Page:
Violence against GLBTs becoming Jamaican tradition

Nothing has fueled the perception of Jamaica as a relaxed getaway more than the lyrics of Bob Marley. However, the island may need to start signing its own Redemption Song if author and activist Wayne Besen has his way. Besen, author of Bashing Back: Wayne Besen on GLBT People, Politics and Culture, has called for travelers to boycott the island in light of atrocities uncovered by the New York Times and Time Magazine.

“Clearly, the answer to Jamaica's love affair with lynching is an aggressive campaign designed to put the clamp on tourism - particularly the cruise industry," said Besen.

The New York Times highlighted several anti-gay incidents in its Feb. 24, edition. The article describes an incident where a gay man’s home was invaded; the man and his dinner guest were savagely beaten. The article goes on to tell about how a violent mob attacked a church holding a funeral service for a gay man. Rebecca Schleifer, a researcher for Human Rights Watch was quoted by the Times.

“One time may be an isolated incident. When they happen on a repeated basis across the country, it is an urgent problem that deserves attention at the highest levels," Schleifer said.

While most agree this issue needs to be talked about, not every is on board with the idea of a boycott. The International Gay & Lesbian Travel Association (IGLTA) has issued a statement condemning the violence but labeling a boycott as counterproductive. In a recent press release the IGLTA stated:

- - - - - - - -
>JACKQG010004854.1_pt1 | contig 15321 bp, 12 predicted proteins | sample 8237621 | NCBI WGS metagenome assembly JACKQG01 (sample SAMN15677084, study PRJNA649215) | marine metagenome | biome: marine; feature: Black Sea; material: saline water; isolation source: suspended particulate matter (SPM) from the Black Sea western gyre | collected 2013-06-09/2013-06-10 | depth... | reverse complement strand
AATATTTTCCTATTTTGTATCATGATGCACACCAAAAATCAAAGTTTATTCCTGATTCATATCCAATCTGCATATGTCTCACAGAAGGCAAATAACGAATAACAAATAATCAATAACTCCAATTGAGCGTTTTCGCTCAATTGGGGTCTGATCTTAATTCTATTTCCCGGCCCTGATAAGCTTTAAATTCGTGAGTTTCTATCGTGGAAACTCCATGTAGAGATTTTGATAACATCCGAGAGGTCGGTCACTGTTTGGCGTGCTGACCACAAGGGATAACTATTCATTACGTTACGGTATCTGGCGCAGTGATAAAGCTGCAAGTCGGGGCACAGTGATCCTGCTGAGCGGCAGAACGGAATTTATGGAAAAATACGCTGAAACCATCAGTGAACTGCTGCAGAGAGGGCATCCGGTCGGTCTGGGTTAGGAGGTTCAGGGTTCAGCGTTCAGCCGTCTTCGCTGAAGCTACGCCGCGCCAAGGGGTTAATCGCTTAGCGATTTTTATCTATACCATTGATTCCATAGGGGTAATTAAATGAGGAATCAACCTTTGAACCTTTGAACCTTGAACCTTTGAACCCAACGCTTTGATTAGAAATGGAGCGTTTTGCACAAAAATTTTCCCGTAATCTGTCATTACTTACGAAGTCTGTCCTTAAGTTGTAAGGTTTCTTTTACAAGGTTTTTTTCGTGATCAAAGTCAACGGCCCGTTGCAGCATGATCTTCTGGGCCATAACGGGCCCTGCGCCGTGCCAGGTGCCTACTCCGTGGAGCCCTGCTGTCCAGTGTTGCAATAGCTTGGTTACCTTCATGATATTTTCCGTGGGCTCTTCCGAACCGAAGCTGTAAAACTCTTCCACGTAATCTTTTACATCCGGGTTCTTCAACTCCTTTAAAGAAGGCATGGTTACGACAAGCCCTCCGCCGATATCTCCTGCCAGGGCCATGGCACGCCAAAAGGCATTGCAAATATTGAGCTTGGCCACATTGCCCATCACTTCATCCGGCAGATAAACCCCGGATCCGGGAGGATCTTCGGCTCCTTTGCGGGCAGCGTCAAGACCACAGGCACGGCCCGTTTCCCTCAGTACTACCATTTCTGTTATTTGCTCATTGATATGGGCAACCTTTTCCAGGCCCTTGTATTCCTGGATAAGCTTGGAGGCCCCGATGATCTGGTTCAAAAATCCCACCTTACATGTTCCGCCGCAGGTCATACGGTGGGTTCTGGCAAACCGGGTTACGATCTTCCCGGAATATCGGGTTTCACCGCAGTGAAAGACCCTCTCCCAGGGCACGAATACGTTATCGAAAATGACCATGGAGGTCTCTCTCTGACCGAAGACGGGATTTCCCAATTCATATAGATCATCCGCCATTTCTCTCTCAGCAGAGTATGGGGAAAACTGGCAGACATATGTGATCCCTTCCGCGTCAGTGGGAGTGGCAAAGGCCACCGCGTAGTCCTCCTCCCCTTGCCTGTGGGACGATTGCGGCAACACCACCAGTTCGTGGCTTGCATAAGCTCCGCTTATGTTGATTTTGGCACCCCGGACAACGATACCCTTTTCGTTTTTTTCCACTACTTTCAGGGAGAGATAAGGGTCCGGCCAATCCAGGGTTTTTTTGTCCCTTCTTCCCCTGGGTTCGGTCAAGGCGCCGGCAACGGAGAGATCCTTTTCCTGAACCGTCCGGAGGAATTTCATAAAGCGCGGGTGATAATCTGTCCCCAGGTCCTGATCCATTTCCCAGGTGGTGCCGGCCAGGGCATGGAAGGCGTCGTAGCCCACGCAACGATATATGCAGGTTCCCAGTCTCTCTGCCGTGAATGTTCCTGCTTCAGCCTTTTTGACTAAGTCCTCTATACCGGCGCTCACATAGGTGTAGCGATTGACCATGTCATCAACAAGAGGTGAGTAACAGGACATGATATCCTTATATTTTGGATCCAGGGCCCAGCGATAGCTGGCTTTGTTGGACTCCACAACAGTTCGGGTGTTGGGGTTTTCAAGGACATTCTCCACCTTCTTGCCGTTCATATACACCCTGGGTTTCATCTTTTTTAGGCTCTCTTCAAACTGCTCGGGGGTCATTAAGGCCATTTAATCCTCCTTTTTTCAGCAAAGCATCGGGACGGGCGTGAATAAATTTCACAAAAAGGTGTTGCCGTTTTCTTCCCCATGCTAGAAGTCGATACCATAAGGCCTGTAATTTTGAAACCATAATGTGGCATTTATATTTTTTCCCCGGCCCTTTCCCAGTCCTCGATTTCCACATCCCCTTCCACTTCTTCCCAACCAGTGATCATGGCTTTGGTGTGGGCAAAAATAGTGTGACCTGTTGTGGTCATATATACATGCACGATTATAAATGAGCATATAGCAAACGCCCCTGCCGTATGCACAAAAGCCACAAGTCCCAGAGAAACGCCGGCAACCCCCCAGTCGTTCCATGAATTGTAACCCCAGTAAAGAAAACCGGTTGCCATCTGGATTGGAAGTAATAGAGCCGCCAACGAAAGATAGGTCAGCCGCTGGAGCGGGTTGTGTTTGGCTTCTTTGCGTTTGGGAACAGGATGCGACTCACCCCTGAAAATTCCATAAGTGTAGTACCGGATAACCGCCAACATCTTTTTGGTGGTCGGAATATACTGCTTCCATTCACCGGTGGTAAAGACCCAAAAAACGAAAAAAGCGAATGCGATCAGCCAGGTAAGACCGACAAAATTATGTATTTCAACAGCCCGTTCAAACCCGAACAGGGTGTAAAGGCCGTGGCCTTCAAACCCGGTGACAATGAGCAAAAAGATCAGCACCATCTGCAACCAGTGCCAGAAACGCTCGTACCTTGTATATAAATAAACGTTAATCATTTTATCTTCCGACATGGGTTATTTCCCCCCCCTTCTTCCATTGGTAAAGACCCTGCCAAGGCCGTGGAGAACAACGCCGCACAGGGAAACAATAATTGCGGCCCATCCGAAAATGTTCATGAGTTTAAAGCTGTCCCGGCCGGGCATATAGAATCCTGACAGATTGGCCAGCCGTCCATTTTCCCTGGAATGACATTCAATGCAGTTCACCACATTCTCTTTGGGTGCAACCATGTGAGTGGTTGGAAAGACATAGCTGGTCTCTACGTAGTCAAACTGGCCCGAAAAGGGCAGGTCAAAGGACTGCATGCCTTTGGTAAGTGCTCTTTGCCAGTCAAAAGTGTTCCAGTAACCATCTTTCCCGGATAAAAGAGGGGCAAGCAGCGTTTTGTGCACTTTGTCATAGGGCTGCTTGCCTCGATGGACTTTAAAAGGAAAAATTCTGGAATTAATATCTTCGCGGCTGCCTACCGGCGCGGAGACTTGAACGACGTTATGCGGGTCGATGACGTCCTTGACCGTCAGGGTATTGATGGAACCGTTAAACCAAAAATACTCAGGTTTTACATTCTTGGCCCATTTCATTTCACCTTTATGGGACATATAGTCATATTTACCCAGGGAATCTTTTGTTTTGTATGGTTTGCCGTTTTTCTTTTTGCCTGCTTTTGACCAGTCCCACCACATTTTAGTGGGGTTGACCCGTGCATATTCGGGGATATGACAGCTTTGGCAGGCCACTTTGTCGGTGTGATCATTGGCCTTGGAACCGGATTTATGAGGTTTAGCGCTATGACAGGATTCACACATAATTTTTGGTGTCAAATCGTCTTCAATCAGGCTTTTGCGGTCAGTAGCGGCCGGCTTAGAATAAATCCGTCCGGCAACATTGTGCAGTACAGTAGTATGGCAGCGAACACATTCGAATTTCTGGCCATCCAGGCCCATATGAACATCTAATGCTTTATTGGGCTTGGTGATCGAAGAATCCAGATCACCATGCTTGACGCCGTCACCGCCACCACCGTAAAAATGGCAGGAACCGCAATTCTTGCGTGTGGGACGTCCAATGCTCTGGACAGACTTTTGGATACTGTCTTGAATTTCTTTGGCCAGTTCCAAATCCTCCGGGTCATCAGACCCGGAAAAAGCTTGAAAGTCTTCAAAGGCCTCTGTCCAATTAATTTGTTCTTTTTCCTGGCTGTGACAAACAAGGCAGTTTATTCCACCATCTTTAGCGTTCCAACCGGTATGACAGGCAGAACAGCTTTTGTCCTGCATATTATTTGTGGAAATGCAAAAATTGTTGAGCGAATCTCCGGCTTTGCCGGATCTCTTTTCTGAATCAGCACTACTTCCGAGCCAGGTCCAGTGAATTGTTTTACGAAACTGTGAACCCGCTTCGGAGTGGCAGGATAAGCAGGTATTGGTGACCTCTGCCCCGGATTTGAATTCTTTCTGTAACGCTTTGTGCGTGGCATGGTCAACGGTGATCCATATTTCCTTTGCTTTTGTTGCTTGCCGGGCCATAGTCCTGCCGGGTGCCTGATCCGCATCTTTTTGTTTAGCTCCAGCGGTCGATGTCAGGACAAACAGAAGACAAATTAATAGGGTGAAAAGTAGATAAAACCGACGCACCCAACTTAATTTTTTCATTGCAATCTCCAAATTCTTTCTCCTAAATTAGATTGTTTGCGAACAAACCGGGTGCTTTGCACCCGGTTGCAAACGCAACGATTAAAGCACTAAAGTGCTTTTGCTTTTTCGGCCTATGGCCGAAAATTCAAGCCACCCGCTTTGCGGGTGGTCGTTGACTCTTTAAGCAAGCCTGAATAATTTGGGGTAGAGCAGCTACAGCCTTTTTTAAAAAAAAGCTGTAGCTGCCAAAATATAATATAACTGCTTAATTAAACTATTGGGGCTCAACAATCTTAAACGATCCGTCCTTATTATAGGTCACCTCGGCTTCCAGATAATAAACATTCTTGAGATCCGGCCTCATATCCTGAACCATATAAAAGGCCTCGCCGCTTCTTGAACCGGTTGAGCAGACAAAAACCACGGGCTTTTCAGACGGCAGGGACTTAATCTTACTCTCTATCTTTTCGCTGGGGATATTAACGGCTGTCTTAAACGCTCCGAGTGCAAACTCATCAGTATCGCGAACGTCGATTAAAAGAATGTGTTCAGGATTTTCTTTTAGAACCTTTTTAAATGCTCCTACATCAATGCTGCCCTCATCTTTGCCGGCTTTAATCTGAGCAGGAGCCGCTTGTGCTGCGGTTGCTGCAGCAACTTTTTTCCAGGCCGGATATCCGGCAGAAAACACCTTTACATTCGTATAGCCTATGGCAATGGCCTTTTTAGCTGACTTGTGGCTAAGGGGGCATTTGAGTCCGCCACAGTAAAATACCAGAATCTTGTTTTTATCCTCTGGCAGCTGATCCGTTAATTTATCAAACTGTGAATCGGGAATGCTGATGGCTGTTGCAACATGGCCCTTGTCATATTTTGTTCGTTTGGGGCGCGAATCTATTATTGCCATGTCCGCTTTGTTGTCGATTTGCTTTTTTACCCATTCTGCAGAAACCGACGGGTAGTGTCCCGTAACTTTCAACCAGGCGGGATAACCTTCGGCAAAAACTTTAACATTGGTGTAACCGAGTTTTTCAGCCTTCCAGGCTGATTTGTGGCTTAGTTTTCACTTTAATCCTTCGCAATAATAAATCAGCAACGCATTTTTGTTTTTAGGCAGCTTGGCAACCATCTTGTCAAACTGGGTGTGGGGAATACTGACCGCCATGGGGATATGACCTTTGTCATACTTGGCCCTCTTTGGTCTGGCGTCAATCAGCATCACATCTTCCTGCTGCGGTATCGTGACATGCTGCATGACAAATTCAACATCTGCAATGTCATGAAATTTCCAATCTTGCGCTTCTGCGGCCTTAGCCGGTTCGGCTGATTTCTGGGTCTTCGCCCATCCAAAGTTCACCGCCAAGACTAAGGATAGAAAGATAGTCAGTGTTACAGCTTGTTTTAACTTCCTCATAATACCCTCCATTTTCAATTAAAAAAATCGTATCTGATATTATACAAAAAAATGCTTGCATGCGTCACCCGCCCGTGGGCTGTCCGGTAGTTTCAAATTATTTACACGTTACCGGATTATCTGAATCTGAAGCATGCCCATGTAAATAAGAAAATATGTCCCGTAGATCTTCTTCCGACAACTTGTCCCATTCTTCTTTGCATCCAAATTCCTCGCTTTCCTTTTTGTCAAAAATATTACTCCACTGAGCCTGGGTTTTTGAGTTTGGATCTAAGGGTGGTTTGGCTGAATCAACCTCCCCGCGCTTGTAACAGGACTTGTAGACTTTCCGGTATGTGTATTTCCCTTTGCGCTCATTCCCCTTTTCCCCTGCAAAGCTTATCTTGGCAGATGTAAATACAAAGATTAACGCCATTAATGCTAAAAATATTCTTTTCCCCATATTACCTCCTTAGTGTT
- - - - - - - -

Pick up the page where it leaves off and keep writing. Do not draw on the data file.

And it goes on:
“IGLTA is in complete solidarity with Jamaica's own LGBT leadership, J-FLAG.  Therefore, like J-flag, it is not our intention to provoke reprisals or political condemnation in Jamaica by supporting a global tourism boycott.”

IGLTA’s John Tanzella explained further via email.

“We don’t feel a boycott to Jamaica would solve or change anything. Their government wouldn’t care if we boycotted them. It would be like boycotting gay travel to Iran,” said Tanzella.

While Besen acknowledges IGLTA’s positive response in acknowledging the problem, he finds their plan of action to be somewhat lacking.

“If IGLTA hasn't noticed, reprisals are already happening on the island and political condemnation against homosexuality is frequent. Doing essentially nothing is rarely the answer. While cruising into the sunset may be good for business, it's no way to succeed at activism,” said Besen.

The Boycott Jamaica movement is still looking for a leader, Besen is presently occupied with other activism projects.  He does, however, have the rough outline of a plan that includes billboards, ads and educating the traveling public about Jamaican atrocities.  Whether or not this campaign evolves into a South African apartheid campaign or not has yet to be seen, but it is likely it will be just as controversial.

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